prison. Between a serious heart condition, sadistic guards, and the Aussie assassin Kangaroo, even Tombstone might not be strong enough--or nasty enough--to survive this one.
"Heart attack? In the middle of a bank robbery? Wait a minute... who?!"
The ambulances roll up to Harlem General Hospital. Strapped down to a gurney, covered in blood, lies Tombstone, who is suffering the effects of a bad heart attack. The doctors are at a loss for how to treat him; needles won't penetrate his skin, x-ray's won't work, etc. So everybody is relieved when the FBI shows up to assert jurisdiction. Tombstone's going to "The Cage."
Unfortunately for Tombstone, The Cage has a "field surrounding the prison" that nullifies any special powers. Which means he's no longer invulnerable. Since the surgical wing of the prison is not up yet, the best the doctors can do is put him on blood thinners and sedatives. It's not likely he'll survive long enough to have surgery, but nobody really cares. Tombstone goes into the general population.
His cell mate is a little scrawny guy named "Ohnn," which rings a bell for the albino. "How come you don't jus' walk out," he asks. "That's what you do, right?" Ohnn mentions the nullification field, but Tombstone accuses him of being afraid of Spider-Man. Seeing Ohnn as somebody to be manipulated, Tombstone makes him part of his crew, along with Rocket Racer, Hypno Hustler, and Big Ben, none of whom strikes fear into the hearts of anybody.
At lunch, Tombstone is assaulted by a BIG Australian, the Kangaroo. Not in the mood to take any flak, Tombstone kicks him in the groin, but is splattered all over the cafeteria when the Kangaroo recovers. He vows revenge, and uses his crew to set up the Kangaroo. Unfortunately for Tombstone, Kangaroo is making similar plans.
After setting things in motion--as well as speaking privately with a midget guard that has become the brunt of jokes in The Cage--Tombstone makes his move. Kangaroo is in the library learning how to read, when Rocket Racer calls him out. He stands, but falls on his head, tripped up by the Vaseline on the floor. Tombstone's crew tackle the Aussie, holding him until the boss can stick a pair of scissors into him. Unfortunately for Tombstone, the guards show up and subdue him before he can finish the job. "Yer goin' to the hole for this one, boy! An' in your condition, I personally guarantee you ain't comin' out!"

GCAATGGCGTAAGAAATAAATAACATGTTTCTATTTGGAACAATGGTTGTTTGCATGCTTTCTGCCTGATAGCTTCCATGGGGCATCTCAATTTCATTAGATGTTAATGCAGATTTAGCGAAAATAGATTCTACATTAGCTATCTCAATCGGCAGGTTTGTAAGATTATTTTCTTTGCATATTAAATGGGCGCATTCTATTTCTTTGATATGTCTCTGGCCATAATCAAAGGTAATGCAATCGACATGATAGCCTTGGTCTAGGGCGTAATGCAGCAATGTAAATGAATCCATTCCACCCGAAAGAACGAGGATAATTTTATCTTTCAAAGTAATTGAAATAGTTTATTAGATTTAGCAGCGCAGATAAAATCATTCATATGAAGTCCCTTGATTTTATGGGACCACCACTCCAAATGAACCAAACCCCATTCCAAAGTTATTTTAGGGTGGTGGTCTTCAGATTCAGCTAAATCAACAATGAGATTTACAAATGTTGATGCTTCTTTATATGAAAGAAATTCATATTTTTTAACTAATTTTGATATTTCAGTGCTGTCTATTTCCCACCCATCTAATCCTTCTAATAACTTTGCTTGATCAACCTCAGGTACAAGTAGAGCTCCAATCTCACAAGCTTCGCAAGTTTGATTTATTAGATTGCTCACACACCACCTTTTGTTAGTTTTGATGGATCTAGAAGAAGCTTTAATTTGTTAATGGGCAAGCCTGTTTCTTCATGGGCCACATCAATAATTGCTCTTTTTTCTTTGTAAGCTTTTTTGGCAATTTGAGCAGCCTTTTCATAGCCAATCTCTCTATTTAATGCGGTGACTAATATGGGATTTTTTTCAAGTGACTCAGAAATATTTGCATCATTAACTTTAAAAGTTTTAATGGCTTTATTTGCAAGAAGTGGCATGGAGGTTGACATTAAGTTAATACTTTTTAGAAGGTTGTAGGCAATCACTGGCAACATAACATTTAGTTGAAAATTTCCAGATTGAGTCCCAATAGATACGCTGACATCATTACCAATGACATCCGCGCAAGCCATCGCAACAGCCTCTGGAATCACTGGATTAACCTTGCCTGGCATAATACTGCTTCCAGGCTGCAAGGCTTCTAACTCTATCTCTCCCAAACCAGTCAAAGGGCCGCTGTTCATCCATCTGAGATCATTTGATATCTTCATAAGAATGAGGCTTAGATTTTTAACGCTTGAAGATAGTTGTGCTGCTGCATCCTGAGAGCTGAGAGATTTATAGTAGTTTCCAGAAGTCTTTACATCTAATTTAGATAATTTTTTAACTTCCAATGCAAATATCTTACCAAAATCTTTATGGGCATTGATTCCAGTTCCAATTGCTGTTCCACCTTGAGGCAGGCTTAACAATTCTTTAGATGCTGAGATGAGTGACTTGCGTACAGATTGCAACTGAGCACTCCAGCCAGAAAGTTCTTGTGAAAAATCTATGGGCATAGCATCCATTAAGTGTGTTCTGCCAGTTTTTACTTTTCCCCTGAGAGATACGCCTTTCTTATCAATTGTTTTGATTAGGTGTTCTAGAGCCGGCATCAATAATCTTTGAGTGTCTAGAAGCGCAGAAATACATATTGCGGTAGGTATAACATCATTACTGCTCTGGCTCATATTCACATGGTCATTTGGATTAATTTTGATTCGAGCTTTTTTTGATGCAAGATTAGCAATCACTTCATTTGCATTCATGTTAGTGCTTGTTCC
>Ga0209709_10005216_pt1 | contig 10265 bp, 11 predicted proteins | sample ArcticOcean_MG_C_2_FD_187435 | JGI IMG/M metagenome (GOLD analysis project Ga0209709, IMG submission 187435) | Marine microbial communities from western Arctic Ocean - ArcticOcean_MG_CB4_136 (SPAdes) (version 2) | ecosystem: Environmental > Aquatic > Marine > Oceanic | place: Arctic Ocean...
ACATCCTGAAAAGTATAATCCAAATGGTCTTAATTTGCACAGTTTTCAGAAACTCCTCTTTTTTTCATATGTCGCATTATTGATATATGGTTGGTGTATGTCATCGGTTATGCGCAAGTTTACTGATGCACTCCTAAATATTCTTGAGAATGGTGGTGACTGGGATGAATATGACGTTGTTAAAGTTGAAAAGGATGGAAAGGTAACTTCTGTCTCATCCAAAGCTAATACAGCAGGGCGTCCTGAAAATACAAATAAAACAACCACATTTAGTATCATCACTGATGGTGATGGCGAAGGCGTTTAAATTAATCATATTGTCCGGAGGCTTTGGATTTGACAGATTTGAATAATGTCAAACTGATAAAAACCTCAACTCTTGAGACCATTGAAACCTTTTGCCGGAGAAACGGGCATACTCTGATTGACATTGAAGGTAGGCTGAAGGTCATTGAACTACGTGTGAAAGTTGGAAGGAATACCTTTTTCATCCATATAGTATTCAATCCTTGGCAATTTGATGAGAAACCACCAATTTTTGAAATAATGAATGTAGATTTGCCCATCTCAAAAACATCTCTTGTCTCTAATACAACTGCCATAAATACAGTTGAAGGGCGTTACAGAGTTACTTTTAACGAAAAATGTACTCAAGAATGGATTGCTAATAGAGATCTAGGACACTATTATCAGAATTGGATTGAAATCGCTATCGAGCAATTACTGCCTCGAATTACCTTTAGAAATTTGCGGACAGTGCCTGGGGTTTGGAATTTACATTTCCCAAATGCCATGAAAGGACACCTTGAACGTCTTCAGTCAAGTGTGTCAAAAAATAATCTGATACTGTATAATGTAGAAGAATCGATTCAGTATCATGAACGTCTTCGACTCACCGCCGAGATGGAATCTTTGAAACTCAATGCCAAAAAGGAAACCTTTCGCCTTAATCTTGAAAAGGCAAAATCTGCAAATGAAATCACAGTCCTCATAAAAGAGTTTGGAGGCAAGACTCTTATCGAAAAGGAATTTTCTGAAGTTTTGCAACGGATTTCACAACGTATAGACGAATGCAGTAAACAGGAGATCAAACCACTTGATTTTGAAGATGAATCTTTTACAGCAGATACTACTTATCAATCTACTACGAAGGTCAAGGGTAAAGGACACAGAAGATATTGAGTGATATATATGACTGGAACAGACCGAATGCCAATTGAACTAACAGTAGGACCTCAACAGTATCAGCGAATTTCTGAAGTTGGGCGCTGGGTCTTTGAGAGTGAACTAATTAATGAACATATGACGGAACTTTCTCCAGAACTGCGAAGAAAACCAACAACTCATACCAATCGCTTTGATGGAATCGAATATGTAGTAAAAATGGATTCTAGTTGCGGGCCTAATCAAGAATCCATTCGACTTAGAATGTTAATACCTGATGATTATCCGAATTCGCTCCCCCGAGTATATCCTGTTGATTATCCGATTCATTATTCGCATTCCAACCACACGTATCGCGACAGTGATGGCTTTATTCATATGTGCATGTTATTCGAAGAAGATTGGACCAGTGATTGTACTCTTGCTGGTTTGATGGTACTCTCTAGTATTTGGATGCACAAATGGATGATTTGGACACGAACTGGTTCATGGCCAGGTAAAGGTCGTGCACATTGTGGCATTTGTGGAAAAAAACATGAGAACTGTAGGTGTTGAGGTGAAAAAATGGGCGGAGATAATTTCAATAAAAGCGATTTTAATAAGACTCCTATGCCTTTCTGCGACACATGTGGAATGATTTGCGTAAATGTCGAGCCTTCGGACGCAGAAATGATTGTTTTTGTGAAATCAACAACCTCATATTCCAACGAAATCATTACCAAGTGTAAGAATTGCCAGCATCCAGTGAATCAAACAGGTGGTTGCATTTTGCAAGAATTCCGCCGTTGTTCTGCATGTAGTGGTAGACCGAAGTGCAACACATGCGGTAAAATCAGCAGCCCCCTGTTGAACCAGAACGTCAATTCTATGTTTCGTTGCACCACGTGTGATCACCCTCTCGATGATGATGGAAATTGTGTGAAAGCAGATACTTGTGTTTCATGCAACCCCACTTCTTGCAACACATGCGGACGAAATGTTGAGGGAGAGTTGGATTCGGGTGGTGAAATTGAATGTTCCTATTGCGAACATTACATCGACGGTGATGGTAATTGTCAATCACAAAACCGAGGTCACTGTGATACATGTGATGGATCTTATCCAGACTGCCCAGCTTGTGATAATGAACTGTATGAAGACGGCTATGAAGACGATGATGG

Green Mile, I don't know, there's just something interesting to me about watching the interaction between convicts and guards. How people survive in "the joint" and what it does to them. "Heartbreaker" is not on par with the two movies I mentioned, but it's not bad.
First, I need to start with the glaringly obvious flaw: a special field that nullifies powers? Can you say "contrived," boys and girls? First of all, since these villains have gotten their powers in so many different ways, I don't see how one apparatus could do the job. Secondly, if your power is strength and size, it doesn't seem to affect you much (Kangaroo is way too huge for a normal man--and when did he get that big, anyway?) Finally, if this were possible, don't you think the heroes or outfits like S.H.I.E.L.D. would be all over this by now? Why waste time dueling with a 30-foot tall Goliath when you could shrink him down to size and stomp him in seconds? Bad plotting.
Aside from that, the story is a good one. Tombstone is NOT a nice person, and writer Daniel Way makes that clear from the outset. It's nice to have the bad guy be the main character for a change, but it lessens the emotional impact a bit. Tombstone's going through hell in this prison, but we don't like him (with good reason) so we don't care as much. Still, I'm looking forward to seeing how Tomby-pal gets the best of everybody. You KNOW it's going to happen.
The art by Leandro Fernandez is good, if not spectacular. Kangaroo looks appropriately big and menacing--which is a must since he's always come off as a big joke before. Tombstone's no slouch, either.
One final note: does anybody speak Aussie? I understand that Kangaroo has a thick Australian accent, but does it really need to be spelled out? Would it not be better to have the accent implied rather than writing dialogue that--after several readings--is still difficult to interpret? Just my humble opinion.
Not bad, but the nullifier field made it a bit hard to suspend disbelief. Three webs.